Club works on programming robot before competition |

Club works on programming robot before competition

Megan Yeiter , The Park Record

Treasure Mountain Junior High School Robotics Club will travel to Denver, Colo., in March to participate in the First TECH Competition with more than 50 national teams. This is the first year for the club, according to Treasure Mountain Junior High School teacher-sponsor Julie Hooker, who said the group is student-run.

"The students came up with the idea and approached Principal O’Connor with it to have an after-school academic club," she said. "It’s very exciting because this is the first time anything like this has happened. I have to credit the students and also Bob O’Connor. He has made sure that the students have had everything they need to be successful."

The club consists of one eighth-grader and four ninth-graders, along with more than 10 students who are learning the ropes for next year. Hooker said there are several students who have expressed interest in the club and she hopes the membership base will expand even more next year.

"The cool thing about it is that it’s for all students and it crosses over different parts of the curriculum. The robotics arena is set up in the English and language arts hallway and kids are getting excited and questioning it," she said. "The ninth-graders are already talking about coming back next year and helping to coach another team."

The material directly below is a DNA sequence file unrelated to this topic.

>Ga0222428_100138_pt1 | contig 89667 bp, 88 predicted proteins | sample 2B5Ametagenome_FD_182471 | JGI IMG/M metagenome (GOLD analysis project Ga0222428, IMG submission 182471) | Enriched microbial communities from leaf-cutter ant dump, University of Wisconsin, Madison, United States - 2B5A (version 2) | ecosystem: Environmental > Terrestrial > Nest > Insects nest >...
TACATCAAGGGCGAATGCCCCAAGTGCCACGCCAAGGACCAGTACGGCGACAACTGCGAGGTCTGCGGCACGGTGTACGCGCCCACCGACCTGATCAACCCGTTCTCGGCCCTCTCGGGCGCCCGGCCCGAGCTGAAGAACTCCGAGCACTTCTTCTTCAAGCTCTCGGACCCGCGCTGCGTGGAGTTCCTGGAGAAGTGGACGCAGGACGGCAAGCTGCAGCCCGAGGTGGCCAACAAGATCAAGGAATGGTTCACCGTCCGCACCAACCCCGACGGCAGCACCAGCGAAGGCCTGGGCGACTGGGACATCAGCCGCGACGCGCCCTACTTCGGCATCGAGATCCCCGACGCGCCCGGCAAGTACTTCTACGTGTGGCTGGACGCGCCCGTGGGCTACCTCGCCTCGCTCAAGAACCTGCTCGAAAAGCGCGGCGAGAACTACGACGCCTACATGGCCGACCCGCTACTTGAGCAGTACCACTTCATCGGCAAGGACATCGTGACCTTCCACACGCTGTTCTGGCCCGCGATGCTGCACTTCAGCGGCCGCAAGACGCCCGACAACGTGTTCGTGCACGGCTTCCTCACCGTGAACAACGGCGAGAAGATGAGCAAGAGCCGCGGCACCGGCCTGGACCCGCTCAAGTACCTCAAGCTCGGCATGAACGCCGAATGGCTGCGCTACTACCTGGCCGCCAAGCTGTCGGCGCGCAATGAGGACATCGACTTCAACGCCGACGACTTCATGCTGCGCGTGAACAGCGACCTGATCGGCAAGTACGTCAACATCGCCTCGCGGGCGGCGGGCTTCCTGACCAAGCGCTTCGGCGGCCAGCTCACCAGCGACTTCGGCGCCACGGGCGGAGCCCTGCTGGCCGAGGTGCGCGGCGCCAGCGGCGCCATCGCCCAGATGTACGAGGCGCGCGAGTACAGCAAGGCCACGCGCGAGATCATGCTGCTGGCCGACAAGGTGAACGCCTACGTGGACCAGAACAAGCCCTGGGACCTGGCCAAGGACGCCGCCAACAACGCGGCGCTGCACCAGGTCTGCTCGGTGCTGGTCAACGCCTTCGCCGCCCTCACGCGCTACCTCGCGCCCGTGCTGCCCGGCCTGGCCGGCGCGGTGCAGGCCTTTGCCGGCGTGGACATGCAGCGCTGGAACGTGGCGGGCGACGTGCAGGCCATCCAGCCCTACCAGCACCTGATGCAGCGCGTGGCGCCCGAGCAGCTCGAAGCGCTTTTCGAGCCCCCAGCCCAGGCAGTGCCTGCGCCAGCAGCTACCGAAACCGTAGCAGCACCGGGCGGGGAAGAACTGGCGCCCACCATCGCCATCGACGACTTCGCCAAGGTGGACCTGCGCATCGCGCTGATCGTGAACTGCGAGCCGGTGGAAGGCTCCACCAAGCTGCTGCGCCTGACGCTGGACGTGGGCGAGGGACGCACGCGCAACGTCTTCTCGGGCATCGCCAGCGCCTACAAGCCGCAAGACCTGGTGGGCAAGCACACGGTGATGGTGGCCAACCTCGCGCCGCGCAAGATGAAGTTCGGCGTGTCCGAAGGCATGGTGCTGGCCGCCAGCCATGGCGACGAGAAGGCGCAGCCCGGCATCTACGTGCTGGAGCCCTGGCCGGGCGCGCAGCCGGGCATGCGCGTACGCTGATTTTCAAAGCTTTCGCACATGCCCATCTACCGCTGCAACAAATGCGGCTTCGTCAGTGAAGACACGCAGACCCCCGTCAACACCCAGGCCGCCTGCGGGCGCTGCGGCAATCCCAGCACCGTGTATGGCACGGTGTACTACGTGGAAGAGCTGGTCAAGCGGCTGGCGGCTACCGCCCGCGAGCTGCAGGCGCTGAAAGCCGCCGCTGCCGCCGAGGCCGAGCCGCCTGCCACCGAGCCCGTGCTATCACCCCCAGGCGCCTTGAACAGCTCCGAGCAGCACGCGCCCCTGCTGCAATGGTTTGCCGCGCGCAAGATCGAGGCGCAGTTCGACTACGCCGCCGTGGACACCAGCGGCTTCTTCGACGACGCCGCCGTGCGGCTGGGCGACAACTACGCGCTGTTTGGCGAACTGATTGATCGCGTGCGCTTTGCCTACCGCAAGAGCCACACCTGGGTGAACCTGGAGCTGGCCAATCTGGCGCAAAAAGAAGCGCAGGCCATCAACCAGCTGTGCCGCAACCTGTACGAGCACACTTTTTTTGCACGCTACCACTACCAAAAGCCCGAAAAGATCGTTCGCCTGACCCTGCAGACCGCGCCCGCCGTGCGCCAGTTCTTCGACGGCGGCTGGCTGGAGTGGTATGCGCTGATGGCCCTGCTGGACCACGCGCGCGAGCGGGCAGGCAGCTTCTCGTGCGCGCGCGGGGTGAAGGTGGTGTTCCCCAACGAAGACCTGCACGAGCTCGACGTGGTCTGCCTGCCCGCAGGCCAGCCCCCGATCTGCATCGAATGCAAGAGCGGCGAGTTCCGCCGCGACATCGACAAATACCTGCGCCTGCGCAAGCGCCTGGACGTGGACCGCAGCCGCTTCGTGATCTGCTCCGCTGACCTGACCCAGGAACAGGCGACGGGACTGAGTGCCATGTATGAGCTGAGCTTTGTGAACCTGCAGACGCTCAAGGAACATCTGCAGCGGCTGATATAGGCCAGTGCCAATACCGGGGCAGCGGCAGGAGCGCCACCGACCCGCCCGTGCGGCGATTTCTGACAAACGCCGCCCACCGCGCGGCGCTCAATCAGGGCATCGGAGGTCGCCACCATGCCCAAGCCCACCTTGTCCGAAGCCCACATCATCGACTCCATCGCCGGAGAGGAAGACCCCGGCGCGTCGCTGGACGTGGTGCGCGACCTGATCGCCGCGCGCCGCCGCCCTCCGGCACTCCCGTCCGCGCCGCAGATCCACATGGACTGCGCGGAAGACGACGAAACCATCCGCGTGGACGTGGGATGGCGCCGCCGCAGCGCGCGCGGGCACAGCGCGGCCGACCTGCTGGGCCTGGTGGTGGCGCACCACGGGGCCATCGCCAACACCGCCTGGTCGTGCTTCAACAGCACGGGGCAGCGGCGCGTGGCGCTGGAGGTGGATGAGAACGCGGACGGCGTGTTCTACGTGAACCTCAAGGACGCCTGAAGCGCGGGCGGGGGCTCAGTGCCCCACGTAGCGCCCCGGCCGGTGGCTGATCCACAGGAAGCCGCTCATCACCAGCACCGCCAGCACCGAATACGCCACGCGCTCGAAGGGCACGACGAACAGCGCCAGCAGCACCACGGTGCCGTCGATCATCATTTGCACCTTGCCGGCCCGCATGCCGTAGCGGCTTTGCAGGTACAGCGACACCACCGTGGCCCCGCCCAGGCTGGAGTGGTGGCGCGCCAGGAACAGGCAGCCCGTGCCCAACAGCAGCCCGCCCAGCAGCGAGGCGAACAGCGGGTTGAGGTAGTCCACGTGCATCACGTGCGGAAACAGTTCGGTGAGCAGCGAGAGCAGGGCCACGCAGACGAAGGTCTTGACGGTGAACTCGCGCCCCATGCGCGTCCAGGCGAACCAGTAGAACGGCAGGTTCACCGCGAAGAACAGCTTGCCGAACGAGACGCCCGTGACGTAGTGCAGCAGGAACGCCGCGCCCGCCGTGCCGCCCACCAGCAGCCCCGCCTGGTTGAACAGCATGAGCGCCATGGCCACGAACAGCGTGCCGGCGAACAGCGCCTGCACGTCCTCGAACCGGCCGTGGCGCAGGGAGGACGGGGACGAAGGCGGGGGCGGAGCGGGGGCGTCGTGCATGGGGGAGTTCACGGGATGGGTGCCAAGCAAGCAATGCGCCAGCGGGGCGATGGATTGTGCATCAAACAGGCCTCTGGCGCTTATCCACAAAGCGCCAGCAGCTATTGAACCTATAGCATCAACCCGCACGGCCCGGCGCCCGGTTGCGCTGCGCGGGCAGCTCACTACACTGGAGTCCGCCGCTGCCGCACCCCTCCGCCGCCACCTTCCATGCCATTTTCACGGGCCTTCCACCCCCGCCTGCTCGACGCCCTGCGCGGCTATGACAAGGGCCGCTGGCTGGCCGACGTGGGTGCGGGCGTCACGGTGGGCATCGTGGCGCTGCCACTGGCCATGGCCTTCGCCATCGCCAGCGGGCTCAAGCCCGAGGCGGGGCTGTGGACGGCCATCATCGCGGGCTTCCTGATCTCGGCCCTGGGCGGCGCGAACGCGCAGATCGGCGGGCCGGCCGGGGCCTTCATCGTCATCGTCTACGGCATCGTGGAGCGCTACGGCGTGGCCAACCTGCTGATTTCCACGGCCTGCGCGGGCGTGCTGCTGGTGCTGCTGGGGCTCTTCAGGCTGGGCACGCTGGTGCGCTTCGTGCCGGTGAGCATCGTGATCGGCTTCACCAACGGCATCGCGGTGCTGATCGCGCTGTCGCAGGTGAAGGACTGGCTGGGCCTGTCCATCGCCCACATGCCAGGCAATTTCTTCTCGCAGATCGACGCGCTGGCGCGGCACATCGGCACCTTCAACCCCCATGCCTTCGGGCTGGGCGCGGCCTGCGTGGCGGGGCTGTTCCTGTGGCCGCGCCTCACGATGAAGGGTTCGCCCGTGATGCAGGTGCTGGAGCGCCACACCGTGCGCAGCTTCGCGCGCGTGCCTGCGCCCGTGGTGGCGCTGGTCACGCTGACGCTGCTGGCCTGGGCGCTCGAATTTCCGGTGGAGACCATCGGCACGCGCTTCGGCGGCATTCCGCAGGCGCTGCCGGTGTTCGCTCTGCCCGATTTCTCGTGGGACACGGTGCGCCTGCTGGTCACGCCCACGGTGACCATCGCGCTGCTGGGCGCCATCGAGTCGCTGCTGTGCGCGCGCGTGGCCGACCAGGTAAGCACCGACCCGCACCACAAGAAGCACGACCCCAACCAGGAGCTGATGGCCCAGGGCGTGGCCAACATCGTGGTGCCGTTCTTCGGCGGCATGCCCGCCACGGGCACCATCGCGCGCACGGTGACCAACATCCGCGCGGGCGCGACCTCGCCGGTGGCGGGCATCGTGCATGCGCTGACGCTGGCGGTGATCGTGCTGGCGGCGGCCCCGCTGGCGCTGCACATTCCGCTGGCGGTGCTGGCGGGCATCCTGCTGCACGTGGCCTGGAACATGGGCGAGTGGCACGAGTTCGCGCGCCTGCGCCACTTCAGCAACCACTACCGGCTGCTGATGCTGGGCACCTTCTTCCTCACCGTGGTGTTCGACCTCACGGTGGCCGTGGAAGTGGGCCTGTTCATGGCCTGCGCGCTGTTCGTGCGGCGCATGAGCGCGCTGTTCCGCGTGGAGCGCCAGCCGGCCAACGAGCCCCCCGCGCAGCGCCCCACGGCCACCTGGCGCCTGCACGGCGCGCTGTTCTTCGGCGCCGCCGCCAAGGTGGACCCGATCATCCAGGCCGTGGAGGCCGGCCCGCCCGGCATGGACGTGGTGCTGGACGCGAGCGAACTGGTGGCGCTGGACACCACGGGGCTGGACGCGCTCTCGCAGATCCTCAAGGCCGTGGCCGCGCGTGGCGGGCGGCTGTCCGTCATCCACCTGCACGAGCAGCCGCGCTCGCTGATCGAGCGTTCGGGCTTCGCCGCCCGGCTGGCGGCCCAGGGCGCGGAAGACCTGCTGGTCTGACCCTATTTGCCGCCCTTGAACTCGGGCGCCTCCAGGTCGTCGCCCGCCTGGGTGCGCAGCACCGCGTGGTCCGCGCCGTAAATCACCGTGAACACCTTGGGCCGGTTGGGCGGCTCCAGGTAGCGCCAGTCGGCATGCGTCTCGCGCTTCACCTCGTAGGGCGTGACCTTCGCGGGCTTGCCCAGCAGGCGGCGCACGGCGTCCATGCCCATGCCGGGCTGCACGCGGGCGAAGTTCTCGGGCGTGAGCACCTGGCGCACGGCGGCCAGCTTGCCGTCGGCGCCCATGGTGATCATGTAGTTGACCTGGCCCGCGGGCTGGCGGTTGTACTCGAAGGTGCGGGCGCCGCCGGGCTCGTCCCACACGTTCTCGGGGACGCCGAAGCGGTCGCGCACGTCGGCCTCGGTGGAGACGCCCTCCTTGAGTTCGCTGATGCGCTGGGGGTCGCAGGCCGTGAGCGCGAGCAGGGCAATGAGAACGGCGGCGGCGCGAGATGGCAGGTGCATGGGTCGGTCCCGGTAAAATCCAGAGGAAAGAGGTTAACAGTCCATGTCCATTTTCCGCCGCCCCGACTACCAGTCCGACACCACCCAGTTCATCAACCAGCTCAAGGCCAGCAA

When the club was established in November, Hooker said parents and students went to Home Depot for the supplies they needed to build an arena, where the robot completes its tasks. She said the supplies cost about $800.

"It’s expensive, and yet it’s not unmanageable. For what the students are getting out of it, I think its money well spent," Hooker said, adding that the club’s expenses have been funded through private donations, including the team’s airfare to Denver.

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Engineer Burt Pacal helped the students build the robot, which has an arm that can lift objects. The students have also been working on programming the robot, which Robotics Club Vice President Max Johansen said is one of the hardest tasks.

" specific definition it isn’t a robot yet, right now it’s more of a remote control car, but we are working hard on the programming and putting time to good use," Johansen said, adding that he jumped on board with the idea from the beginning after talking with O’Connor.

"Principal O’Connor was always really supportive. He’s offered us more than we need," Johansen said. "We actually have two sets of robots so one is our competition model and one is for testing out new ideas."

Taking on new leadership roles is one of the most beneficial aspects of the club, according to Hooker, who said that it encourages students to communicate through the hobby. The team will start meeting every day as the competition gets closer.

"It’s nice to pave the road for future clubs," Johansen added. "I don’t know if we’re going to have the highest odds of winning this time around, but were definitely going to try next year and it’s nice to have established something that were going to keep using."